Amid a number of CEOs exiting the groups since this past weekend, President Donald Trump announced on Twitter Wednesday afternoon that he was ending his beleaguered manufacturing councils.
Rather than putting pressure on the businesspeople of the Manufacturing Council & Strategy & Policy Forum, I am ending both. Thank you all!
— Donald J. Trump (@realDonaldTrump) August 16, 2017
Trump explained that he didn’t want to put any additional pressure on the remaining numbers:
“Rather than putting pressure on the businesspeople of the Manufacturing Council and Strategy and Policy Forum. I am ending both.”
The decision to end the largely symbolic advisory council, comprised of many CEOs and businesspeople from several big-name organizations across the country, came in the wake of six members resigning since Saturday. The initial person to leave, Ken Frazier, did so because of Trump’s inadequate initial response to the violence in Charlottesville, Virginia.
Trump, who said on Saturday that violence at a white supremacy rally stemmed from “many sides,” implying that counter-protesters shared in the blame for injuries and the death of a young woman, did not fully appreciate the bigotry and hatred stemming from white nationalists in Charlottesville, Frazier explained.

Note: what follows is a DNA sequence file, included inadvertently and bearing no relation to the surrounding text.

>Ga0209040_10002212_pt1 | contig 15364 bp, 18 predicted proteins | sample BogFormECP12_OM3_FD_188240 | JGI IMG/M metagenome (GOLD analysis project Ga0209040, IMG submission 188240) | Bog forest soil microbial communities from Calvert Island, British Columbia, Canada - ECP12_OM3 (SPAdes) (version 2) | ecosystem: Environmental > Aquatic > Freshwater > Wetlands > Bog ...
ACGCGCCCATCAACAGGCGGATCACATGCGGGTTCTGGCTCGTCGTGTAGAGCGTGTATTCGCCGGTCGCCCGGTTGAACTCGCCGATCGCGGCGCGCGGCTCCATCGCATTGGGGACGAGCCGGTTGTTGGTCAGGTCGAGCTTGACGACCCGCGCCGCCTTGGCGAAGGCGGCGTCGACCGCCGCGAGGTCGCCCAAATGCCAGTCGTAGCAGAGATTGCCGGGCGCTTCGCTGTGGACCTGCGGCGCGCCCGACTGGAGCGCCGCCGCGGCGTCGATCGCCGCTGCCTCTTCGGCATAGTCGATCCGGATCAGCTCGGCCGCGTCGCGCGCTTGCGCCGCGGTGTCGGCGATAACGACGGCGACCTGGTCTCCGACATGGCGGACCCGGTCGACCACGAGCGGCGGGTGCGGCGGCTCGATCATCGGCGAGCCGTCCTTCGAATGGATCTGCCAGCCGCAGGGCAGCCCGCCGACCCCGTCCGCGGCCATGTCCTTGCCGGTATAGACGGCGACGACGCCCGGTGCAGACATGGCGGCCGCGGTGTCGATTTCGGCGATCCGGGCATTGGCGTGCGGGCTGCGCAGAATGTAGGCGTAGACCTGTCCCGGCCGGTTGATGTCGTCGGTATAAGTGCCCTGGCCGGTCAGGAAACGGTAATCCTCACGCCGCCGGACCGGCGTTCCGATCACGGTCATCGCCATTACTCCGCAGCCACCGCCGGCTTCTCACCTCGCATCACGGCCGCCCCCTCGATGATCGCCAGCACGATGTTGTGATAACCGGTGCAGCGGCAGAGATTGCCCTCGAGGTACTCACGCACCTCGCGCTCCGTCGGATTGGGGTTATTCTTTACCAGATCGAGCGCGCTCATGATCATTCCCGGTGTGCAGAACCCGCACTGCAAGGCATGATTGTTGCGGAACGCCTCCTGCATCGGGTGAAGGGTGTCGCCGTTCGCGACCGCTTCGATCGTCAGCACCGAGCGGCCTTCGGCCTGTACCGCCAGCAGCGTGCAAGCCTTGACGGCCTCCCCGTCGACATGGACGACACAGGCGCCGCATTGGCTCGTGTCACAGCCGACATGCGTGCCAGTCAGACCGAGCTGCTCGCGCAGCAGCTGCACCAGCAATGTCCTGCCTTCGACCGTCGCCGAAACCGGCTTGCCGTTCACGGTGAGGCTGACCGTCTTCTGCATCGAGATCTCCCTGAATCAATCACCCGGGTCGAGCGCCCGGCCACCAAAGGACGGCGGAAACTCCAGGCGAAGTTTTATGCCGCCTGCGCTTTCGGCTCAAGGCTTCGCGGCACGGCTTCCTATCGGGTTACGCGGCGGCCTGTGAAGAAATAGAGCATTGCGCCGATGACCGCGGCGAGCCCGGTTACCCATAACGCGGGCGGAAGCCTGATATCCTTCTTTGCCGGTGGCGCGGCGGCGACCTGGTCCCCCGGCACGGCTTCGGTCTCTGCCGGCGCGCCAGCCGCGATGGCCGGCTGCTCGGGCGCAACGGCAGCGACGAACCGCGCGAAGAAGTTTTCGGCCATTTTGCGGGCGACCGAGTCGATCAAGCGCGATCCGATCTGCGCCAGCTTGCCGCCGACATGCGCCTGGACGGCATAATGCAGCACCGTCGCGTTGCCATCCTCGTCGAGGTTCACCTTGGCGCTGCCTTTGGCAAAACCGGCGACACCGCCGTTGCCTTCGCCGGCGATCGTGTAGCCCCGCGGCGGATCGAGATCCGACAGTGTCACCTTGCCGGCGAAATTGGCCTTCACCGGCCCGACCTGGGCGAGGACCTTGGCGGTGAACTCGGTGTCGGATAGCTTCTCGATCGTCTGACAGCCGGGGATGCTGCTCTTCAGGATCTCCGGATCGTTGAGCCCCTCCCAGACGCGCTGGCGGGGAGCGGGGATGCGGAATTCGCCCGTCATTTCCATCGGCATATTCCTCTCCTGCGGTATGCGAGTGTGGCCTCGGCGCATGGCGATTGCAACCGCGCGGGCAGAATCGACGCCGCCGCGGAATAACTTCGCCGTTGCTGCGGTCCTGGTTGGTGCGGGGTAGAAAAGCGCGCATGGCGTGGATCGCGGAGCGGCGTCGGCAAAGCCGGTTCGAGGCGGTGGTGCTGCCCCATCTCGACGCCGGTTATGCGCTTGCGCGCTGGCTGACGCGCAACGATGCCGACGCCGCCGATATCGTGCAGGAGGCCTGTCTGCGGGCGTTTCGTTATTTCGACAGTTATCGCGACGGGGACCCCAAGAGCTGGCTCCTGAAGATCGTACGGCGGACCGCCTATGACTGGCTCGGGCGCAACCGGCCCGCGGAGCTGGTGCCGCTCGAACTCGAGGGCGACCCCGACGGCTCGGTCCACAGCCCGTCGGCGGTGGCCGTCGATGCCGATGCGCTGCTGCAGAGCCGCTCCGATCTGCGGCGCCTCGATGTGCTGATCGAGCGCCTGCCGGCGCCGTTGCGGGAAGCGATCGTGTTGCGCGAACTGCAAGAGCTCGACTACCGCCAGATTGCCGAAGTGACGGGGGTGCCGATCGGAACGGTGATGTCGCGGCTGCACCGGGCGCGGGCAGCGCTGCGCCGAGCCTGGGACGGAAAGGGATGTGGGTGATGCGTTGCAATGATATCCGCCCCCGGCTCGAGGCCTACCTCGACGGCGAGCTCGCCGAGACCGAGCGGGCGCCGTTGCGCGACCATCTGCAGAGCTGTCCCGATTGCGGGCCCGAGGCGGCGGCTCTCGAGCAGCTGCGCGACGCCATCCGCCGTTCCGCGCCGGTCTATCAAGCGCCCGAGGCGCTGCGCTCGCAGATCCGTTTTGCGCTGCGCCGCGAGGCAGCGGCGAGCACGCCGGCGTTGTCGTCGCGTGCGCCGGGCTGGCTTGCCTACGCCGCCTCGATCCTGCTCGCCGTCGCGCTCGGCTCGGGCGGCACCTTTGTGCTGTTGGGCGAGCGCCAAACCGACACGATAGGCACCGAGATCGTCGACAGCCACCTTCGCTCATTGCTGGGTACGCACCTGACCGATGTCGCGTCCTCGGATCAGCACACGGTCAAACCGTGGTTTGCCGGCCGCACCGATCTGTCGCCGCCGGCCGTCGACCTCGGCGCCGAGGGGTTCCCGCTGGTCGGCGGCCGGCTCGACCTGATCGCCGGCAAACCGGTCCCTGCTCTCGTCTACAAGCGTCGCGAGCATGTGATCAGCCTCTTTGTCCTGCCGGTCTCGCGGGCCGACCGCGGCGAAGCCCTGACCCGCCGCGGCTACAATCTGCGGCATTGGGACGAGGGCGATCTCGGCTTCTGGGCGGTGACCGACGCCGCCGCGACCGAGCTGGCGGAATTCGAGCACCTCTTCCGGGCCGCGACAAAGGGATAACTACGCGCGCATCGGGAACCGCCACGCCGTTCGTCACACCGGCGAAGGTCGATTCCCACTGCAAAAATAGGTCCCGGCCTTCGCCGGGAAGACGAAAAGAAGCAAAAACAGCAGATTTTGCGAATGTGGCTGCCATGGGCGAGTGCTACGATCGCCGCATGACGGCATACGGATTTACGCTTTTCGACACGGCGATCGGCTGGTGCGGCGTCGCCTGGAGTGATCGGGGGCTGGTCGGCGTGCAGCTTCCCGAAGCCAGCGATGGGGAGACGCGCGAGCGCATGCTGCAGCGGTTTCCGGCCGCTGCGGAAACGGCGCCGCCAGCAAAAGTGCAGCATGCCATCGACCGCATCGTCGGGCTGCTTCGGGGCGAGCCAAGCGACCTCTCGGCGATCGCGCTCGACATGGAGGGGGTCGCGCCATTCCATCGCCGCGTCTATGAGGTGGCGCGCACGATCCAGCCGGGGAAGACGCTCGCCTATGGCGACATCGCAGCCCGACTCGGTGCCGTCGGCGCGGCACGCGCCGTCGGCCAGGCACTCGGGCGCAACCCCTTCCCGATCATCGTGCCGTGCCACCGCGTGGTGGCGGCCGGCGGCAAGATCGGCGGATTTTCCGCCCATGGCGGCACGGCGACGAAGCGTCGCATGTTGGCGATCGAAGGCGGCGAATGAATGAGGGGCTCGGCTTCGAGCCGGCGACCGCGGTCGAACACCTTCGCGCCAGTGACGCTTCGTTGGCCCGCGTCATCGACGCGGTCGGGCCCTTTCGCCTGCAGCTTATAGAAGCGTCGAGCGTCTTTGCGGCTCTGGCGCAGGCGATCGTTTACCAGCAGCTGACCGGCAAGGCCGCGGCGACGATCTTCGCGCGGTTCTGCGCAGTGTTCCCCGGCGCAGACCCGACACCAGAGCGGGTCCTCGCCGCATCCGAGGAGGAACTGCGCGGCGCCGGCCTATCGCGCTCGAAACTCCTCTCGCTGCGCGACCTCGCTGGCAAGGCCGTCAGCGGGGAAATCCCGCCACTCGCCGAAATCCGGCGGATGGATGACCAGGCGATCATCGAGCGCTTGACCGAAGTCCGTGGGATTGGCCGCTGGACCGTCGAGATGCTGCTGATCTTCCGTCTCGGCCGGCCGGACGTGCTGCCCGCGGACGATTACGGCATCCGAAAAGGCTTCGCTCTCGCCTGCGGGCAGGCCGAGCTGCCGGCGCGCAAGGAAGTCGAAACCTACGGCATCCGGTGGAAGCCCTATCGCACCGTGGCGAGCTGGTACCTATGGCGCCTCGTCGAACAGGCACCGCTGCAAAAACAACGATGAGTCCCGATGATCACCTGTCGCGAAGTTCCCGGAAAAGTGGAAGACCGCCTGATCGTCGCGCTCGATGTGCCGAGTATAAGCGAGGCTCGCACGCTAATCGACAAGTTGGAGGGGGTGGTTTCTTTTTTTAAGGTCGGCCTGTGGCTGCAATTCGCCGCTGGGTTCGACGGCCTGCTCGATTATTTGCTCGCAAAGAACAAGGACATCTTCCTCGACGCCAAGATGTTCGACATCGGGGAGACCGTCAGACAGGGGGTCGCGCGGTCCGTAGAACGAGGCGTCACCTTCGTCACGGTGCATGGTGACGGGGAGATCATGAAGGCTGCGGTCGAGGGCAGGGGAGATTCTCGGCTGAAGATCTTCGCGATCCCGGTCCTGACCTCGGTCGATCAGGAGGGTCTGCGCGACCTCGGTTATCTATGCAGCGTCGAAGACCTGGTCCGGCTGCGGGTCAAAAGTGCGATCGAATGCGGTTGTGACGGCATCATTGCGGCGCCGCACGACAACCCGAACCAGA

“America’s leaders must honor our fundamental values by clearly rejecting expressions of hatred, bigotry and group supremacy.”
Frazier’s departure did not go unnoticed by Trump, who lashed out at the Merck CEO on Twitter.
Now that Ken Frazier of Merck Pharma has resigned from President's Manufacturing Council,he will have more time to LOWER RIPOFF DRUG PRICES!
— Donald J. Trump (@realDonaldTrump) August 14, 2017
That response, as well as additional inadequate and inappropriate comments from Trump since then about the Charlottesville rally, prompted five more members of the council to quit.
They include, in addition to Frazier: Inge Thulin, from 3M; Denise Morrison from Campbell’s; Brian Krzanich from Intel; Kevin Plank from Under Armour; Scott Paul from the Alliance for American Manufacturing; AFL-CIO President Richard Trumka; and Thea Lee, also from the AFL-CIO.
With today’s exits, here’s an updated list of members of Trump’s manufacturing council. pic.twitter.com/uvSGbUnPP6
— Dan Diamond (@ddiamond) August 15, 2017
Trump cannot seem to comprehend how important it is for Americans to hear him disavow neo-Nazis and white supremacists. On Monday, after giving a revised statement that singled out hate groups, Trump refused to answer straight-forward questions from the media, calling them “fake news” simply for asking why he hadn’t addressed those hate groups on Saturday.
And on Tuesday, he went backward, reaffirming his belief that both sides shared blame.
He also defended the idea of tearing down statues honoring Confederate actors from the Civil War.
“This week, it is Robert E. Lee. I noticed that Stonewall Jackson is coming down. I wonder, is it George Washington next week?”
The exodus of prominent business people from Trump’s manufacturers group signals that whatever support the president previously had is eroding, now so more than ever before. Several prominent politicians — including many from Trump’s own Republican Party — have condemned the violence themselves, and further chastised the president for not coming out stronger against bigoted groups.
Watch this video to get the real story behind Trump’s “Made in the USA” claims: